The widescreen Vision W player from Creative is a revisited version of the Zen Vision. At a rate of 13.4 x 7.5 x 2.2 cm to 276 g, it is decidedly larger than its predecessor (7.4 x 12.4 x 2 cm to 232 g). So it becomes difficult to view videos by holding with one hand. However, with its display of 11 cm, W Vision exceeds the Vision a good head. It offers better viewing angle than its predecessor and undeniably richer colors.
The control buttons differ little from those of the Vision. The navigation keypad and five-way return keys, context menu and reading are to the right of the screen. The only difference is the placement of buttons on / off and volume control, which have swapped places. Their reactivity remains excellent.
A spring protective cap covers the CompactFlash card slot on the left side of the device, while a rubber flap hides the input and output A / V ports on the right side. At the rear is a large battery that also serves as a back cover to Zen. However, for a device of this size, no crutch is planned to ask the Vision W on a desk at an angle of view suitable.
The graphical interface is typical of the Zen range. The menu options are well organized and can be customized. They offer the opportunity to be masked and, depending on your preferences, some sub-menu items can be placed directly in the main menu to better suit the needs of the user.
The Vision W can play at once the most popular video formats (WMV, MPEG-1, MPEG-2, MPEG-4 SP, MJPEG and some DivX / XviD files) without the need for conversion. But, wait, however, some technical quirks from time to time, eg a DivX file coded perfectly unsupported. Overall, this compatibility is good news for the average Joe who know how to convert videos.
It also has radio function, voice recording, with eight equalization presets, including a customizable equalizer five bands and a CompactFlash card slot. While it is naturally convenient to stream video to a TV via the A / V cable provided, it is regrettable that the new Zen Vision W still does not allow to record television.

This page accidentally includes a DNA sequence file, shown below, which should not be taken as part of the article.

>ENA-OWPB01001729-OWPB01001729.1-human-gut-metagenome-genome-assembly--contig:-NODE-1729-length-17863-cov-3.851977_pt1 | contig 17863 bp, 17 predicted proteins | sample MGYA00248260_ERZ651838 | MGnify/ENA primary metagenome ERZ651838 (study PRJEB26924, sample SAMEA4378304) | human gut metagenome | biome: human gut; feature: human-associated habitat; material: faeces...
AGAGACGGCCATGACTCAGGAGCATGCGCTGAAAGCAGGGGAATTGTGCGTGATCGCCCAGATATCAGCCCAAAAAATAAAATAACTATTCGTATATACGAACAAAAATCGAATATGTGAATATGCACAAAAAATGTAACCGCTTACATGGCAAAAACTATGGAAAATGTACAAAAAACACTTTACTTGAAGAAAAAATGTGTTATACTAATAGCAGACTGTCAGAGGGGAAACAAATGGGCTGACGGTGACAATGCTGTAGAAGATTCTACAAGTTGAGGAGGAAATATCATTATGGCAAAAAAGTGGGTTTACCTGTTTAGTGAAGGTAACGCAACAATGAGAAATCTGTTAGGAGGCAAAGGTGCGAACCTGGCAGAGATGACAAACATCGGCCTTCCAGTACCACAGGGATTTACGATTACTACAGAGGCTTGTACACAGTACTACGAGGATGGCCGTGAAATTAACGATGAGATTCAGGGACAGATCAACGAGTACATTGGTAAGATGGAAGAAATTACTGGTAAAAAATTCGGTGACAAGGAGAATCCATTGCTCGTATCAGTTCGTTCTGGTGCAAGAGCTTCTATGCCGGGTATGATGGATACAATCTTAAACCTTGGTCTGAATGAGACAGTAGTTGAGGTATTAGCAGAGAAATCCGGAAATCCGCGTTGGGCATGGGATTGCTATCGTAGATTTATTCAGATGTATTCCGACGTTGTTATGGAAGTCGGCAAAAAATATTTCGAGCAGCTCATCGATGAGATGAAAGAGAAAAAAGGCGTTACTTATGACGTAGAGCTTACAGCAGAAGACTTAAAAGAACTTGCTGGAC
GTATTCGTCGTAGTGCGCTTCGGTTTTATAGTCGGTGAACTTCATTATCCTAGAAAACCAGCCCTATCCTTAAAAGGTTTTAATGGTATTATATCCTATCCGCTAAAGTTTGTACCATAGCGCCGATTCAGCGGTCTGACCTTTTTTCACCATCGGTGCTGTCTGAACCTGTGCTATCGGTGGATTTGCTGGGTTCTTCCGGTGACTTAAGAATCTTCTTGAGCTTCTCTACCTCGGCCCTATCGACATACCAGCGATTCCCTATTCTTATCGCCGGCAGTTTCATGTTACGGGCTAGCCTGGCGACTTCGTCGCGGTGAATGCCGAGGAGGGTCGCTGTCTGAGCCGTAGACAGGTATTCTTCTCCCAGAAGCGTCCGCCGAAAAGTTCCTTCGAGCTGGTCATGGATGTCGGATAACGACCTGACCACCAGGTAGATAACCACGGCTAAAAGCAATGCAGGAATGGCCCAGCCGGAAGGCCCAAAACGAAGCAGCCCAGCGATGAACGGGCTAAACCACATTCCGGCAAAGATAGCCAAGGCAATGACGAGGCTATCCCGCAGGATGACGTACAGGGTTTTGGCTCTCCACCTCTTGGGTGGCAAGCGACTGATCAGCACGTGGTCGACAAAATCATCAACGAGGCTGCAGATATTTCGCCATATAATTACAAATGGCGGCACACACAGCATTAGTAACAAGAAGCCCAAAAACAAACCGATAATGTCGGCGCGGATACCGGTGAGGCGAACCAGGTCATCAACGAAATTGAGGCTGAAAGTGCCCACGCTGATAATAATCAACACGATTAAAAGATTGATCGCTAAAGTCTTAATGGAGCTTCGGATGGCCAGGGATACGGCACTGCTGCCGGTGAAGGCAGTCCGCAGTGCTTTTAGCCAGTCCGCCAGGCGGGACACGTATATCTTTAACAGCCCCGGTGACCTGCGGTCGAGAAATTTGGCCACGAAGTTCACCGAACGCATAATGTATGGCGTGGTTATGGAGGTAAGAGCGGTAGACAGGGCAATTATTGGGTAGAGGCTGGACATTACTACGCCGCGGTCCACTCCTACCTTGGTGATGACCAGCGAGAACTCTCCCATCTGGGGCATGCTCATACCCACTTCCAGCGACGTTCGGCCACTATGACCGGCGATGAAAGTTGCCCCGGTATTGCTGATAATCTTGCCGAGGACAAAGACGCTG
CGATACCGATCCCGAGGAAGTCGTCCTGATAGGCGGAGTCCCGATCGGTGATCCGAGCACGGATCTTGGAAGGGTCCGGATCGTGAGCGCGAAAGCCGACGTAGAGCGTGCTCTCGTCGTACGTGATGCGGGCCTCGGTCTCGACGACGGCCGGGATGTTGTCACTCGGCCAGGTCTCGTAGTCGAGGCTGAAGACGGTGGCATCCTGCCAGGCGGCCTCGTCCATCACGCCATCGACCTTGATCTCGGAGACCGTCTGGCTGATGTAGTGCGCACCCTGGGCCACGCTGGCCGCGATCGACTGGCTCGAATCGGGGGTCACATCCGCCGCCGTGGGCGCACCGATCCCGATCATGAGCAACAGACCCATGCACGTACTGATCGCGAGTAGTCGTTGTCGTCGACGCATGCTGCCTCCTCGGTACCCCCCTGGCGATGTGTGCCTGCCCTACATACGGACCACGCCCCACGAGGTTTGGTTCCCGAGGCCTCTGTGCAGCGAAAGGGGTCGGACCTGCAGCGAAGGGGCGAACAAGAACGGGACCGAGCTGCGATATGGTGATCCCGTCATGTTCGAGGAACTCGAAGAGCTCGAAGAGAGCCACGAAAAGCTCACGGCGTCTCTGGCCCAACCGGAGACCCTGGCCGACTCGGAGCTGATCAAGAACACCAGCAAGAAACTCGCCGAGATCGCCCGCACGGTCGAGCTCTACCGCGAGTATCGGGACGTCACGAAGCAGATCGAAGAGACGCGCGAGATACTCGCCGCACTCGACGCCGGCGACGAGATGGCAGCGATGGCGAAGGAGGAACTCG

The DJ feature uses predefined playlist, offering the album the day, random playback of all titles, the most popular songs (depending on your logs), unrated songs and least listened to tracks. It is even possible to maintain consistent volume levels from one track to another.
The Vision W uses the same virtual keyboard that Zen Vision: M and the result is even more significant on a wide screen. However, in the absence of touch wheel, seizure of words turns necessarily laborious. As the Vision: M, search by keyword is possible, but it is limited to a single parameter, that is to say by song, artist or album.
If you use Outlook data such as contacts, appointments and tasks can be synchronized with the Zen, but only in that sense. The content on Outlook Vision W is read only and can not be modified on the fly.
By reading 240MB of MP3 files in a loop, the Vision W has easily exceeded the 13 hours of autonomy promised, with 18 hours and 28 minutes of use. We also tested the video playback with a XviD file (640 x 352 pixels). At 5 hours and 6 minutes, the Vision W was again better than the promised battery life (4:30). The audio fidelity was pretty good when we tested it with the Creative Zen Aurvana earphones. The grave was precise and rather powerful on Angel as Massive Attack. You Are On Getting to be a Habit with Me Diana Krall, we found the midrange and treble relatively accurate.
Pity that Creative has not seen fit to extend these to the speaker mono audio prowess of Vision W. It has indeed proved unable to manage severe at high volumes without cracking.
In terms of video, the Vision W were very impressed by its wide screen. The colors were well saturated compared to the Zen Vision screen, where they appeared washed out. We also enjoyed the largest viewing angle, although we noted that the Zen Vision W is still better than the Vision in terms of sharpness, the difference being however apparent at the subtitles. We also detected a slight banding in particularly hectic action scenes.